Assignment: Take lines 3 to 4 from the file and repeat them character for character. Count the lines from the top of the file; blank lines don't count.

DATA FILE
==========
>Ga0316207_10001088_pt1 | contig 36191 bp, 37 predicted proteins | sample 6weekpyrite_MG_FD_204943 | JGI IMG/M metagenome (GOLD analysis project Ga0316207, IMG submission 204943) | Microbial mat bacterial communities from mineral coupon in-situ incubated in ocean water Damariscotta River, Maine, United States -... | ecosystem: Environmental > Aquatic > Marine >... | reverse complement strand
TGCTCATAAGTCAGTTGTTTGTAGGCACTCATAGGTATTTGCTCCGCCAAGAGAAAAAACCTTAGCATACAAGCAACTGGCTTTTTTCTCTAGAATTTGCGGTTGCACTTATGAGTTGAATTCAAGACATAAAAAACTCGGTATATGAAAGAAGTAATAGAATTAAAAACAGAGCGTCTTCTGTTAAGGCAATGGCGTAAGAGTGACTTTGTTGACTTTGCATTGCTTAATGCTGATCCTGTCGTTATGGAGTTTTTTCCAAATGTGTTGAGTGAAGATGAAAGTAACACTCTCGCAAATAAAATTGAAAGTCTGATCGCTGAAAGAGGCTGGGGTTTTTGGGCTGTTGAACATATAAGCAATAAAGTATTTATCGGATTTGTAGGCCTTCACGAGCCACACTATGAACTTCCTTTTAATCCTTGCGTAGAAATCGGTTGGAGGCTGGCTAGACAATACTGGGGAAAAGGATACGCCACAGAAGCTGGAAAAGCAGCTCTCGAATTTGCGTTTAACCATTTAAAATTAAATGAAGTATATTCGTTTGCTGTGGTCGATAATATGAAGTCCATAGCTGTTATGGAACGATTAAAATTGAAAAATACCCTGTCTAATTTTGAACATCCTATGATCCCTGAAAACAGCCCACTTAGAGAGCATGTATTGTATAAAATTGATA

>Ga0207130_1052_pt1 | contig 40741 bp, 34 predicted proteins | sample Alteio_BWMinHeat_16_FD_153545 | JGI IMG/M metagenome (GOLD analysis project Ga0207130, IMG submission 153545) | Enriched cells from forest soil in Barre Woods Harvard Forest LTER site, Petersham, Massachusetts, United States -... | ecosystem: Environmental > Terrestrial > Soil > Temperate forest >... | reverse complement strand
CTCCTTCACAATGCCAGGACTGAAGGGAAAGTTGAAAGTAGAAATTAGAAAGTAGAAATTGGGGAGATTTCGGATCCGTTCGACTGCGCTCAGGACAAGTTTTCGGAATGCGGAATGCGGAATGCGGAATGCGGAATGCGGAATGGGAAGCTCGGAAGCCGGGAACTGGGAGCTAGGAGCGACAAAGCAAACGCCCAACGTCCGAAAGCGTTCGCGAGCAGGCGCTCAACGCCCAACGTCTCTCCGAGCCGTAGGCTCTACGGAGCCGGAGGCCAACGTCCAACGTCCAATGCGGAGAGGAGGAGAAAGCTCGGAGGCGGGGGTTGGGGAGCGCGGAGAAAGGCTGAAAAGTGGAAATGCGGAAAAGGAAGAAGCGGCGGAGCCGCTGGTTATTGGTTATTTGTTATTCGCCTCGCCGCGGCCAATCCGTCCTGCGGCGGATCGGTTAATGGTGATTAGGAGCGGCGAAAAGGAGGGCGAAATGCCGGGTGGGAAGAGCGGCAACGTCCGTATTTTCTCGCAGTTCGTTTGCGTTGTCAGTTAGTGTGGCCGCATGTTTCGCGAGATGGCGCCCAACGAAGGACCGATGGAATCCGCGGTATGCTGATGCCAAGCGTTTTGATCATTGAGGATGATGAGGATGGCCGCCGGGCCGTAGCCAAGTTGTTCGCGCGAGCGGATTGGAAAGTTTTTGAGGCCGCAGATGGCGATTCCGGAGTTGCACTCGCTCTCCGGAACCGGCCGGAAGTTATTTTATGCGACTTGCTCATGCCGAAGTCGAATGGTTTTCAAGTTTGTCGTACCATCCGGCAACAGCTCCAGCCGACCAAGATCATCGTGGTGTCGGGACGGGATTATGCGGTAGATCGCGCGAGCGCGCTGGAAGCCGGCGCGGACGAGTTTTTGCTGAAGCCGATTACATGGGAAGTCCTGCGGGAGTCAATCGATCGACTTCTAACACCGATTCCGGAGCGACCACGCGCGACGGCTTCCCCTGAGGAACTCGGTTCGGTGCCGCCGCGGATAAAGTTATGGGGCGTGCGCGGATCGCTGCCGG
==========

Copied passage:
>Ga0207130_1052_pt1 | contig 40741 bp, 34 predicted proteins | sample Alteio_BWMinHeat_16_FD_153545 | JGI IMG/M metagenome (GOLD analysis project Ga0207130, IMG submission 153545) | Enriched cells from forest soil in Barre Woods Harvard Forest LTER site, Petersham, Massachusetts, United States -... | ecosystem: Environmental > Terrestrial > Soil > Temperate forest >... | reverse complement strand
CTCCTTCACAATGCCAGGACTGAAGGGAAAGTTGAAAGTAGAAATTAGAAAGTAGAAATTGGGGAGATTTCGGATCCGTTCGACTGCGCTCAGGACAAGTTTTCGGAATGCGGAATGCGGAATGCGGAATGCGGAATGCGGAATGGGAAGCTCGGAAGCCGGGAACTGGGAGCTAGGAGCGACAAAGCAAACGCCCAACGTCCGAAAGCGTTCGCGAGCAGGCGCTCAACGCCCAACGTCTCTCCGAGCCGTAGGCTCTACGGAGCCGGAGGCCAACGTCCAACGTCCAATGCGGAGAGGAGGAGAAAGCTCGGAGGCGGGGGTTGGGGAGCGCGGAGAAAGGCTGAAAAGTGGAAATGCGGAAAAGGAAGAAGCGGCGGAGCCGCTGGTTATTGGTTATTTGTTATTCGCCTCGCCGCGGCCAATCCGTCCTGCGGCGGATCGGTTAATGGTGATTAGGAGCGGCGAAAAGGAGGGCGAAATGCCGGGTGGGAAGAGCGGCAACGTCCGTATTTTCTCGCAGTTCGTTTGCGTTGTCAGTTAGTGTGGCCGCATGTTTCGCGAGATGGCGCCCAACGAAGGACCGATGGAATCCGCGGTATGCTGATGCCAAGCGTTTTGATCATTGAGGATGATGAGGATGGCCGCCGGGCCGTAGCCAAGTTGTTCGCGCGAGCGGATTGGAAAGTTTTTGAGGCCGCAGATGGCGATTCCGGAGTTGCACTCGCTCTCCGGAACCGGCCGGAAGTTATTTTATGCGACTTGCTCATGCCGAAGTCGAATGGTTTTCAAGTTTGTCGTACCATCCGGCAACAGCTCCAGCCGACCAAGATCATCGTGGTGTCGGGACGGGATTATGCGGTAGATCGCGCGAGCGCGCTGGAAGCCGGCGCGGACGAGTTTTTGCTGAAGCCGATTACATGGGAAGTCCTGCGGGAGTCAATCGATCGACTTCTAACACCGATTCCGGAGCGACCACGCGCGACGGCTTCCCCTGAGGAACTCGGTTCGGTGCCGCCGCGGATAAAGTTATGGGGCGTGCGCGGATCGCTGCCGG